These traditional definitions of critical thinking are based on an internalist point of view that packs everything relevant to the evaluation of an intellectual product into the consciousness of an individual (Cohen, Adelman, Bresnick, Marvin, Salas, Riedel, 2004). Accordingly, critical thinkers maintain conscious and deliberate access to the reasons for their beliefs and actions. On the other hand, the externalist point of view favors strategies related to intuitive and recognitional processes which may be more reliable for achieving goal in familiar situations or when time is limited (Cohen, Adelman, Bresnick, Marvin, Salas, Riedel, 2004). This view focuses on the reliability of different types of processes for generating beliefs under different circumstances.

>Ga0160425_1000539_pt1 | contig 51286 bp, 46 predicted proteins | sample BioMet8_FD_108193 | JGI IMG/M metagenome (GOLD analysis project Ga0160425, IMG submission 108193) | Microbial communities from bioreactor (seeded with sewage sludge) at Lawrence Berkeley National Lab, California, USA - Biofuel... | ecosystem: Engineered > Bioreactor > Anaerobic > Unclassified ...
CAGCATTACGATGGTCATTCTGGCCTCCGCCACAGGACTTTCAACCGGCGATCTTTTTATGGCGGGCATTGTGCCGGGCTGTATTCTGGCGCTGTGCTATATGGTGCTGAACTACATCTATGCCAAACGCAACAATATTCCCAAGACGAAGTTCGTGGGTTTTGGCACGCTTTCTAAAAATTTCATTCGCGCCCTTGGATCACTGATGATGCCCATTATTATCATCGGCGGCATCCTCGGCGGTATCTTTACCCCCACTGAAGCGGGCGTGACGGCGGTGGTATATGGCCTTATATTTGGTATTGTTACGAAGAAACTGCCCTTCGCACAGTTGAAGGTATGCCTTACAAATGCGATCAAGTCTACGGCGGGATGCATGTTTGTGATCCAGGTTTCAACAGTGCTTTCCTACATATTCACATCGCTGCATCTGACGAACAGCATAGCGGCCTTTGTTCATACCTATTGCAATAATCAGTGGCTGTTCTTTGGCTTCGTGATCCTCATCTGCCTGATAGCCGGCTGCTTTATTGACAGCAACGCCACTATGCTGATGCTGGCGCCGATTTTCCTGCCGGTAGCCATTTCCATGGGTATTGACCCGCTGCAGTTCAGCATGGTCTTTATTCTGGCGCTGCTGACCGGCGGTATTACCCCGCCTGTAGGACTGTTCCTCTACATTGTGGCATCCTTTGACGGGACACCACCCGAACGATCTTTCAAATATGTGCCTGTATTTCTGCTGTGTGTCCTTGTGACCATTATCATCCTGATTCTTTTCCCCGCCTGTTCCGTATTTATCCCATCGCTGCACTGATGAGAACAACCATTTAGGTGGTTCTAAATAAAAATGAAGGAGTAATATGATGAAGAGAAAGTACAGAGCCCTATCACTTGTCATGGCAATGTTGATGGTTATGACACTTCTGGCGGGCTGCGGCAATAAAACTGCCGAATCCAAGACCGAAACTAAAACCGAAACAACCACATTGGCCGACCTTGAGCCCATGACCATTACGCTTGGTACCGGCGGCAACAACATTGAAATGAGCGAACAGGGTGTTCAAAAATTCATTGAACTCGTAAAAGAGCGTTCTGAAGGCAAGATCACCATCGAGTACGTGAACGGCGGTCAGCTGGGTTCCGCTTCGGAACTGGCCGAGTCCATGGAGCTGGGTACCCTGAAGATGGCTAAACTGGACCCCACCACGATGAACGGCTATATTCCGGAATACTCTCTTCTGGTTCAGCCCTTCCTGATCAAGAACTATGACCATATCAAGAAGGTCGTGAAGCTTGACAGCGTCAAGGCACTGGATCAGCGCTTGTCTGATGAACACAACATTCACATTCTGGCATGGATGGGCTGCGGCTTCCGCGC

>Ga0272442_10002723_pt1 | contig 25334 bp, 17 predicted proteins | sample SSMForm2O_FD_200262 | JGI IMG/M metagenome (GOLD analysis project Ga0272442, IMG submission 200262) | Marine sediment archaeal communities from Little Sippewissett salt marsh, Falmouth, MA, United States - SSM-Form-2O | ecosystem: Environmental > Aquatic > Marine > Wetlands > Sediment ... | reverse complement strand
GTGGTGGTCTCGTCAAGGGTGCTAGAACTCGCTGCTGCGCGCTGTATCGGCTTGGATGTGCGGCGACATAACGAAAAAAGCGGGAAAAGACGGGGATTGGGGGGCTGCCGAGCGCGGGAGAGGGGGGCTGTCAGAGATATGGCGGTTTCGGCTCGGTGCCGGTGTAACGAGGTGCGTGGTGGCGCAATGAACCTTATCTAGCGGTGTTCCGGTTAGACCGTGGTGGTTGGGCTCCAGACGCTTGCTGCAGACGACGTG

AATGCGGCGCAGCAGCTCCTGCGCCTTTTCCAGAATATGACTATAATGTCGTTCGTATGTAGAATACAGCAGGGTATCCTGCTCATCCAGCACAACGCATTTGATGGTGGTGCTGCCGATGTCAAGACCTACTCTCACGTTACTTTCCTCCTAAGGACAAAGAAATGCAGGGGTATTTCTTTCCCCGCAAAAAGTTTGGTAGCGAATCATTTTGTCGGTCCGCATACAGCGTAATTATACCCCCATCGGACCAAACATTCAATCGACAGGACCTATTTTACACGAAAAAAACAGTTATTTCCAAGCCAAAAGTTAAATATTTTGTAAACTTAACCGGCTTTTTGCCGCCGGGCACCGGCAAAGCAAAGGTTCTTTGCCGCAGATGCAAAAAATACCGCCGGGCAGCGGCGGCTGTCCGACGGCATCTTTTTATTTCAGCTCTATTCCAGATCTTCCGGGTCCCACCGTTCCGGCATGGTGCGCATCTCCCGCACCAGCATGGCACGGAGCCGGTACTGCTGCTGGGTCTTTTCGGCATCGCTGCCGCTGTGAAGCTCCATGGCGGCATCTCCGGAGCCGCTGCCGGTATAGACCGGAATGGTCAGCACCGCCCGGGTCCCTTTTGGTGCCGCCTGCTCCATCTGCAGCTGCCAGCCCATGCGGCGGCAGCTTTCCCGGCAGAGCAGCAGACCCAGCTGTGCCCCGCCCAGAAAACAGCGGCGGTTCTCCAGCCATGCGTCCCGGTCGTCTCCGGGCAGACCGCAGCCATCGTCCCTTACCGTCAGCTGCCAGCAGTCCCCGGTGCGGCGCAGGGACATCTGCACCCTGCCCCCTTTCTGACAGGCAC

Freire (1987) asserts that critical thinking can occur through the reciprocal process of connection, questioning and interaction among teachers and learners rather than depositing knowledge in the heads of students. So, a critical thinker should be able to differentiate between fact and opinion, examine the assumptions, be flexible and open-minded be aware of fallacious arguments and stay focused on the big picture. According to Meyers (1986), critical thinking is a learnable skill and students can collaborate to enhance their thinking. Meyers (1986) also asserts that while courses should be assignment centered rather than text oriented goals should emphasize the use of content rather than simply its acquisition.